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3 November 2021 Landfill Site Selection Using GIS Based Multicriteria Evaluation Technique in Harar City, Eastern Ethiopia
Elsai Mati Asefa, Yohannes Tefera Damtew, Kefelegn Bayu Barasa
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Abstract

Solid waste disposal is one of the challenging components in integrated solid waste management. Particularly the problem is prominent in cities with rapid population growth and waste generation. Harar, a capital city of Harari regional state located in the eastern part of Ethiopia, covers an area of 19.5 km2 and has a total population of 270 000. Despite the fastest population growth of the city, it doesn’t have a landfill site to accommodate the waste generated and open dumping is in full practice. As an integral part of a solid waste management plan, the construction of a landfill has been suggested by the city municipality. However, the multi-dimensional and conflicting aspect of landfill sitting, which involves environmental, social, technical, and economic considerations, challenges the location of a suitable landfill site. In the current study, we have applied geographic information system (GIS) and analytical hierarchy process (AHP) multi-criteria decision analysis to select a landfill site through minimizing conflicting interests. Environmental and socio-economic factors including well water, distance from residence, land use and land cover, elevation, slope, and wind direction were weighted to develop a suitability index for landfill siting. Experts’ opinion was obtained to rank the aforementioned factors. The required landfill size was determined based on population growth, waste generation rate, and waste volume/year. Accordingly, the suitability index resulted in 3% of the area as highly suitable, and the rest 0.29%, 14.18%, 52.75%, and 29.8% classified as unsuitable, least suitable, moderately suitable, and suitable, respectively. Considering the future trend of waste generation, 16 ha of land located in the eastern part of the city was selected as a candidate landfill site with all the required suitability. The results of this study can be used as an input for decision making in siting landfill for Harar city.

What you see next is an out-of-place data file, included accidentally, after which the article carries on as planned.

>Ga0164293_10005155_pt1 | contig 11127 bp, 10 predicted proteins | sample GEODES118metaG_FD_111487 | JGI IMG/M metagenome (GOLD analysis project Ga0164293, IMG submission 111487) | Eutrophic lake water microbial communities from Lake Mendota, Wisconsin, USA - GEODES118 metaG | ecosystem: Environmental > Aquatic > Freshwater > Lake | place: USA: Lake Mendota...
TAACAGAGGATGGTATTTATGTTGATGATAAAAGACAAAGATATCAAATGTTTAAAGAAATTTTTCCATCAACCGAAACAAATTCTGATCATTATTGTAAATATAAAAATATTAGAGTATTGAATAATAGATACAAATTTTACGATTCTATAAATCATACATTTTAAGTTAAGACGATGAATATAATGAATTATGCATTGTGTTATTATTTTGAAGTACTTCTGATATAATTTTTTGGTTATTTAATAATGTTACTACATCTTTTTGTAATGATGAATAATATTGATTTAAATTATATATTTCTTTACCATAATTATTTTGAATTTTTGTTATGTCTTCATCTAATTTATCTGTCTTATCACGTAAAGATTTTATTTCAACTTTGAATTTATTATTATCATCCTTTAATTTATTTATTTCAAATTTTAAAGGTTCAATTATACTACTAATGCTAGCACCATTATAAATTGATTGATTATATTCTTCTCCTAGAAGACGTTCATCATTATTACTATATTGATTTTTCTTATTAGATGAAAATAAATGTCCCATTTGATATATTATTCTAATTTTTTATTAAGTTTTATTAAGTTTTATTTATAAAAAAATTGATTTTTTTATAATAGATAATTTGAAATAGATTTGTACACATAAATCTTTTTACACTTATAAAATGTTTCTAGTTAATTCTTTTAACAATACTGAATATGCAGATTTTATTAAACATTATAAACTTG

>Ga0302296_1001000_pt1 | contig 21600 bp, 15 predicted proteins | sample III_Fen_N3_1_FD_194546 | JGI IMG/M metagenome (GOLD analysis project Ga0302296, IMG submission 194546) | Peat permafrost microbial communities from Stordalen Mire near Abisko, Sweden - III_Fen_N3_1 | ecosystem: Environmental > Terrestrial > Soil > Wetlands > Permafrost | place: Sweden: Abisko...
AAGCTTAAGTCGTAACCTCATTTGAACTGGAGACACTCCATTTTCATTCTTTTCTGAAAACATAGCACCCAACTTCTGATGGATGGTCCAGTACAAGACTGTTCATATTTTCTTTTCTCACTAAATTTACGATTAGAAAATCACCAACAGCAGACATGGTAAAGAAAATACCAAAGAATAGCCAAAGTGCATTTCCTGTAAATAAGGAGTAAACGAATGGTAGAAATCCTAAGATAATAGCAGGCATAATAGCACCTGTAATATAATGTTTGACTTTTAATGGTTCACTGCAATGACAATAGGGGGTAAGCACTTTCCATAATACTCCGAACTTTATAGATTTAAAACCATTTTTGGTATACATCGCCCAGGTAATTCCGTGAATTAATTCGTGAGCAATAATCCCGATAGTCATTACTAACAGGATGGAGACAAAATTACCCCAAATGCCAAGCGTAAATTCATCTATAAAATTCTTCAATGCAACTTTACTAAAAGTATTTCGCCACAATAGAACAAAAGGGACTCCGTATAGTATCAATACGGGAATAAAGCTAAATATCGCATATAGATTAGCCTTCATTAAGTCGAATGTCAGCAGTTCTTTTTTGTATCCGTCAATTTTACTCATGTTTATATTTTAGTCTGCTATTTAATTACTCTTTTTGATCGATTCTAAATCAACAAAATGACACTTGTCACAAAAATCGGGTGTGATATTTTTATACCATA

Introduction

Rapid population growth, unplanned urbanization, change in consumption patterns, and insufficient or negligible recycling and reuse practices all to an increase municipal solid waste generation.13 Globally, there is a rise in solid waste generation rates that accounts for a footprint of 0.75 kg/person/day in 2016. With rapid population growth and urbanization, annual solid waste generation is expected to increase by 70% from 2016 to 2050.4 Managing such a high volume of waste requires an integrated approach.5,6 As the main component of integrated solid waste management, disposal of waste is one of the most challenging aspects.7 Even countries with a high rate of reuse and recycling face a challenge for disposal of the remaining waste, as a final disposal site is always scarce and debated.5,8